It's that time of year when there's lots worth seeing in the cinemas. I think of it as the Year End Film Festival - the YEFF. I keep track of the critics' Top Ten lists - there's a post about that over on my Soul Food Movies blog - and I try to see as many as I can of those top films that catch my interest.
But before we get to some of those that are on Vancouver screens now, let me alert you to an older film with only one screening, this evening at 8:40 at the VIFF/Vancity Theatre. THE MASS IS ENDED is a 1985 film by Italian director Nanni Moretti, whose later film THE SON'S ROOM was a stunner.
"A young priest, Don Giulio, struggles to maintain his faith. Having been a radical college student in the 1960s, Don Giulio has now rejected his long hair and liberal ideals in favor of the church. He has himself transferred to his home parish, only to discover the church empty and the town indifferent. Meanwhile, Don Giulio’s friends from his radical days begin popping up with their lives in serious disarray. Don Giulio seeks solace with his beloved family, but his family too is in chaos." VIFF
Back to the YEFF. The event movie of the year, soul food-wise, is surely SILENCE, which Martin Scorsese has been planning to make and I've been eagerly anticipating for 25 years. In CalArts days or early PT days I read Shusaku Endo's play "The Golden Country," which is something of a prequel to his novel on which the film is based. The play very much affected me, and were the cast size not so large I would have staged it long ago at Pacific Theatre. There was a mutual admiration between Graham Greene and Shusaku Endo, and much in common not only in the priest characters in Greene novels such as The Power and the Glory but also in their view of the Christian faith - which would have much to do with Robert Farrar Capon's insistence that the church consists of the last, the least, the lost, the little and the dead (Parables of the Kingdom). There's a nice summary of the Greene-Endo connection in the essay "Bad Priests and the Valor of Pity" by Christopher A. Link; although that link will only give you the first few paragraphs of his piece unless you've got academic credentials I lack, it's enough to lay out the essentials.
Anyhow, SILENCE opened at the Fifth Avenue Friday at noon, and I was there. It didn't disappoint.
As if that wasn't enough, my buddy and I fulfilled a New Year movie tradition by making it a double feature, returning for the late matinee screening of JACKIE. Which exceeded all expectations. I thought it would be just another of this tiresome procession of mid-century biopics, Hollywood's dreary product-recognition strategy for boomers, the corrollary of superhero retreads for everybody else. But it's something far more aesthetic, rigorous than the run-of-the-mill nostalgia. I should have known; it's #10 on the Metacritic Top Ten Tally for 2017. French director and production crew. And surprising elements of Christian reflection, in the person of a Catholic priest who talks with – and challenges – Jackie. Soul Food in unexpected places.
I'm going to call MANCHESTER BY THE SEA Soul Food, as well, but your mileage may vary. A couple friends found it overwhelmingly sad, or bleak, which surprised me - yes, these are broken lives, but I found great hope in it all. The two obvious Christians are the film's only flat characters, skewered for comic effect - yet even that flatness deepens by the end of their scene as some of our judgment and expectations are reversed, and the conversation that follows it broadens the idea of who and what may be "Christian." Religious faith is a thread that runs through Kenneth Lonergan's work, from the remarkable, unremarked presence of a Lutheran pastor in YOU CAN COUNT ON ME - remarkable because church life is so much a part of the lives of so many of us, and so rarely a part of the lives of movie characters - to the Jewish character in MARGARET. Lonergan has remarked that he is not a believer, but that he almost wishes he was - that there's something good about having that kind of hope and reassurance.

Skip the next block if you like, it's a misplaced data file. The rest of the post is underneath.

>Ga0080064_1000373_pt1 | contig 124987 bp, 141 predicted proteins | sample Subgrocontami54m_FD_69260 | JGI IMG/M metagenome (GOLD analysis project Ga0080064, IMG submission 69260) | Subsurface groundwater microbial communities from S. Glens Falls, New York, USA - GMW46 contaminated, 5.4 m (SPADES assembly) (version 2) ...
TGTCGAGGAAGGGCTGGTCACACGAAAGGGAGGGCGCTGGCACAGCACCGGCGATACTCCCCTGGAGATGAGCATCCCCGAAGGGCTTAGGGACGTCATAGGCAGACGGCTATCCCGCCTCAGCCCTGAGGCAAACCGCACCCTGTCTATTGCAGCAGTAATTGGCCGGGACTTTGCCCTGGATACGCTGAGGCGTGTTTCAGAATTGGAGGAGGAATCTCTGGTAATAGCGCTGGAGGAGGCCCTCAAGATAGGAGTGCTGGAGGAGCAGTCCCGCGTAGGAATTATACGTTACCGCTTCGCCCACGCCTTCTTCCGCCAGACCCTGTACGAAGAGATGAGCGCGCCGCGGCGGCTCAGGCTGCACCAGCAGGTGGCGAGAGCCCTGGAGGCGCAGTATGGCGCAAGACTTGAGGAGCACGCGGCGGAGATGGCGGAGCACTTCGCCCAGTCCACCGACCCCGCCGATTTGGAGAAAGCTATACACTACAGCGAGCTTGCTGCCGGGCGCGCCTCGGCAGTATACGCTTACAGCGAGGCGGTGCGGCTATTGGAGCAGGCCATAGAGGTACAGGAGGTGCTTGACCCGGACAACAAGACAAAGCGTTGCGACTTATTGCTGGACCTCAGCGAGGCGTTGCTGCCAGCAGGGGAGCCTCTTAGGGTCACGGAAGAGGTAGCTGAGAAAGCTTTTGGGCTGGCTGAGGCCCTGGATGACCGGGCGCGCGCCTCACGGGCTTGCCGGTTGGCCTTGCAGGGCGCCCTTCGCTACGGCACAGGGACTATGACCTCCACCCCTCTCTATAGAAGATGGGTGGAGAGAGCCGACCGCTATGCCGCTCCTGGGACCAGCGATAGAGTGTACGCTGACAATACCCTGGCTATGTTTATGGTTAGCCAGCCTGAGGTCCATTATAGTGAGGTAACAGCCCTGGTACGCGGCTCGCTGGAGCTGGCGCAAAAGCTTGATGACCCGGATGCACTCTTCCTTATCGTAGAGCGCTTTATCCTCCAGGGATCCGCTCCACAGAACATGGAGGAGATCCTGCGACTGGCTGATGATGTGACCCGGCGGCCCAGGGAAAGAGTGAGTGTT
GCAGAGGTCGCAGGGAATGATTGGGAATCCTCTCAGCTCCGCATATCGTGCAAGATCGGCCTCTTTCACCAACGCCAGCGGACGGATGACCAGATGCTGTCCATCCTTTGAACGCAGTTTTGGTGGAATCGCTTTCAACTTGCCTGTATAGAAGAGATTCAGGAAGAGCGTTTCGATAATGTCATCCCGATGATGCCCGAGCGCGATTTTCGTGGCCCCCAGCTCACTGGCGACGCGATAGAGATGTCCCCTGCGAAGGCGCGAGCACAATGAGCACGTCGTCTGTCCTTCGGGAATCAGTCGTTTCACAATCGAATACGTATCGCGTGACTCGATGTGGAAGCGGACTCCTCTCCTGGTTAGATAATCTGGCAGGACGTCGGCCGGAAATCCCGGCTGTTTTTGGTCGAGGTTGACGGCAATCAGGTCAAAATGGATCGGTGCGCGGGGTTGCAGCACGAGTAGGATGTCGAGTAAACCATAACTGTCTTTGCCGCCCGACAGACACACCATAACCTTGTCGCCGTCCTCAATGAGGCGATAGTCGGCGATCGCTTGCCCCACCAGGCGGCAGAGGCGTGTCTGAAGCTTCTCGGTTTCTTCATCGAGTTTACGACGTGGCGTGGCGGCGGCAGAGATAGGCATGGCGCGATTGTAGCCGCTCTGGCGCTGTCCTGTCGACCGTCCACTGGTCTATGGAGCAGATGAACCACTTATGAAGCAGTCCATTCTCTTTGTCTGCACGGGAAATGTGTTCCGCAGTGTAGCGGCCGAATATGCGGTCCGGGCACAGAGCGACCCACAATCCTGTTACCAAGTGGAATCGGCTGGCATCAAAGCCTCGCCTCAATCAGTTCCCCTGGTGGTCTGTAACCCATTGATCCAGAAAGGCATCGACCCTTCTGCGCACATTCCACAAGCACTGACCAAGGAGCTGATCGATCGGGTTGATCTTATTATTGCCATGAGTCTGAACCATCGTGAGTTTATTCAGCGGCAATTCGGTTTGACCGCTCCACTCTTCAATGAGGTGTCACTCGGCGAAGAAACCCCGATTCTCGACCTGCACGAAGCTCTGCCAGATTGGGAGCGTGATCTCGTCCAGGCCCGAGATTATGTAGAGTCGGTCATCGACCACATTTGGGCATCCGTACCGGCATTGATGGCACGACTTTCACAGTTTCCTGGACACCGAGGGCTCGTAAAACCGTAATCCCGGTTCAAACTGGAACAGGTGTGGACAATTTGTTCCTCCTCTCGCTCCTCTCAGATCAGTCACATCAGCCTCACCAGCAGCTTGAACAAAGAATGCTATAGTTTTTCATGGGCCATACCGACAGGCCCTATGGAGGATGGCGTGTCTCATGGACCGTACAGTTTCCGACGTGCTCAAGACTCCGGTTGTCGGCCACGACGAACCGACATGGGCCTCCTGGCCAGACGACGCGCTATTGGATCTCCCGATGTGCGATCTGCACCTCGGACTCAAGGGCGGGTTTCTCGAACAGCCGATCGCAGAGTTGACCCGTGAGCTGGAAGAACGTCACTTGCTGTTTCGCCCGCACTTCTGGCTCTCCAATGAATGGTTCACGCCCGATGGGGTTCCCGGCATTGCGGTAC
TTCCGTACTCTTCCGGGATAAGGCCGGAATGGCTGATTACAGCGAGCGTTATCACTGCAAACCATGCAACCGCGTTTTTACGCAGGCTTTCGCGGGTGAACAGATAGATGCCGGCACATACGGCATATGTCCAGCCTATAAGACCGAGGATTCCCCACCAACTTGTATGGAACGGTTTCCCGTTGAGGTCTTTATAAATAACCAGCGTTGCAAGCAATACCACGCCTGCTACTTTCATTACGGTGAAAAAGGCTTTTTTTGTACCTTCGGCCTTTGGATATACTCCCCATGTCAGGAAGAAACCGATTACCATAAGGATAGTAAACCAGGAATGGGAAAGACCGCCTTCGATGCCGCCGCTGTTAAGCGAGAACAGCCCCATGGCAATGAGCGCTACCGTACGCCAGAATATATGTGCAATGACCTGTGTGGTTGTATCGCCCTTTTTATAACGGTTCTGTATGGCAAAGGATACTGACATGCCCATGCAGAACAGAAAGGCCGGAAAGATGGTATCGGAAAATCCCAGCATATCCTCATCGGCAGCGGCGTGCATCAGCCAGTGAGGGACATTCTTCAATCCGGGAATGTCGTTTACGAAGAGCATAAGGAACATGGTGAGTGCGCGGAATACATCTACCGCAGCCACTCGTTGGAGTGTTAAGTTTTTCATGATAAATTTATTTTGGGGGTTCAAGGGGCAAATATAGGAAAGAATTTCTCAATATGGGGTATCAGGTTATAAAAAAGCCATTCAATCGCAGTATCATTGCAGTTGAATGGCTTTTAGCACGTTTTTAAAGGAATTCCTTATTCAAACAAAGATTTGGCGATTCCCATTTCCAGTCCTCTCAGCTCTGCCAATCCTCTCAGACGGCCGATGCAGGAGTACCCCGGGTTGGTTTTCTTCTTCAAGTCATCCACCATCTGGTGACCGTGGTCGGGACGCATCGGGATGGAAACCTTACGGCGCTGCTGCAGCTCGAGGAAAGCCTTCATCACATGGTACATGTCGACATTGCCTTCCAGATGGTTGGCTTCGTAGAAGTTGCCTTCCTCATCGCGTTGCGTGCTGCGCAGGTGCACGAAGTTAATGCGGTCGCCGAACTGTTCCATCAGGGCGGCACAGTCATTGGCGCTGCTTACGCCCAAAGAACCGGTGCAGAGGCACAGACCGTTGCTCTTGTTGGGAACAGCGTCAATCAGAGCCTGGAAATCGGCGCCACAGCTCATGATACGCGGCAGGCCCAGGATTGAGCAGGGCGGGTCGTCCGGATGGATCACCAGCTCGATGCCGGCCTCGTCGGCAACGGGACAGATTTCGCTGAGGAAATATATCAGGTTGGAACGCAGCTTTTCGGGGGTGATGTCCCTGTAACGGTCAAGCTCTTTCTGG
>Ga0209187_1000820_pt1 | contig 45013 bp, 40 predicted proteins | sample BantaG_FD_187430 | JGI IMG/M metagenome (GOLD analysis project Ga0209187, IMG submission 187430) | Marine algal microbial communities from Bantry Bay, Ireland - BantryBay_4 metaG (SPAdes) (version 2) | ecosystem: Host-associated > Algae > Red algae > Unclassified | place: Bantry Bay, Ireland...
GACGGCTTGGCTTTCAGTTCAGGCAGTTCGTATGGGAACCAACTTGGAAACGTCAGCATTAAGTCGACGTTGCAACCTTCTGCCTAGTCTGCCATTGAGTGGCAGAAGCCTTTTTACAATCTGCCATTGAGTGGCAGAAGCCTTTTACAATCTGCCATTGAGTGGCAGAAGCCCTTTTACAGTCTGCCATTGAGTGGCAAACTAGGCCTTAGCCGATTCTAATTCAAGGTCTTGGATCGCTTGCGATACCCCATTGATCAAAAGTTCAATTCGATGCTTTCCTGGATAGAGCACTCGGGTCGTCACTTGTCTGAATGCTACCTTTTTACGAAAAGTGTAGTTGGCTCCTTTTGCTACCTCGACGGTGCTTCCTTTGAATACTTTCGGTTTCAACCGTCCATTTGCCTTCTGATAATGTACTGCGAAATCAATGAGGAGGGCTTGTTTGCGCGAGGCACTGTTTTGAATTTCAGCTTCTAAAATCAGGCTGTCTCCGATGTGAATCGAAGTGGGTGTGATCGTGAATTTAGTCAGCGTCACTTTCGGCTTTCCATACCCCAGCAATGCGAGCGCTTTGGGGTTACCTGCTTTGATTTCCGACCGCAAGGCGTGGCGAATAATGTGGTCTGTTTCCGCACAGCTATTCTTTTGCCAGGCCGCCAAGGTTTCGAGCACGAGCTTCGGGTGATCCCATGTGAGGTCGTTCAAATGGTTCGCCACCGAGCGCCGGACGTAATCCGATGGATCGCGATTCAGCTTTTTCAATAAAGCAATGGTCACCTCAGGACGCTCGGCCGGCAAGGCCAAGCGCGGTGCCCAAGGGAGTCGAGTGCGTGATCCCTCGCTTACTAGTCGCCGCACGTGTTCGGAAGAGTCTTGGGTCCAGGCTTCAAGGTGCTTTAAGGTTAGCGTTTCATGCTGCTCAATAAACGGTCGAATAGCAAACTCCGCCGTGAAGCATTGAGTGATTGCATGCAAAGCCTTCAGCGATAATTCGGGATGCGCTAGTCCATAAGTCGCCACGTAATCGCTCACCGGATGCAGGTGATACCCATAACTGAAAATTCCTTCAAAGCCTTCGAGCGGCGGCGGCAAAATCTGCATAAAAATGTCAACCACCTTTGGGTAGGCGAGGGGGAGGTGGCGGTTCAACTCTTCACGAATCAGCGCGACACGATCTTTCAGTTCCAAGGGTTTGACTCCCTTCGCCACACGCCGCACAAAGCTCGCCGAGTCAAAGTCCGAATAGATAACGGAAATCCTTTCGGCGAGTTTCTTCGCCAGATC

I think MANCHESTER is his most fully realized film. MARGARET was his most ambitious, and with that reach came flaws I'm more than happy to overlook, but which tripped up most critics and many viewers. YOU CAN COUNT ON ME has the scope and feel of a play - Lonergan has written many - and he nails it. But MANCHESTER reaches farther, I think, and to my sensibility, pretty much perfect.
And coming up soon, another older film, by Soul Food auteur Robert Bresson. Two screenings only, this Monday and Thursday evening. I'll let the good people at Pacific Cinematheque tell you all about it...
L’Argent (1983, France, Robert Bresson)
Mon Jan 9 @ 8:15
Thu Jan 12 @ 6:30
NEW RESTORATION | The awe-inspiring farewell film of Robert Bresson, one of cinema’s immortals, freely adopts a Tolstoy novella (“The Forged Coupon”) and transposes it to contemporary France. L’Argent (“Money”) charts the circulation of a counterfeit 500-franc bill and the contagion of evil it spreads as it passes from hand to hand. When an innocent man unwittingly uses it to pay for a meal, the consequences prove disastrous. As in all Bresson’s major works, the real drama here is internal, spiritual, metaphysical; it derives not from plot or character but emanates from a rigorous austerity and intensity, from a meticulous accumulation of detail. In Bresson, objects and gestures miraculously transform into manifestations of the transcendent! L’Argent is one of Bresson’s best and most beautiful films — and one of his most harrowing indictments of modernity’s spiritual bankruptcy. It shared the Best Director prize at Cannes in 1983 with Tarkovsky’s Nostalghia.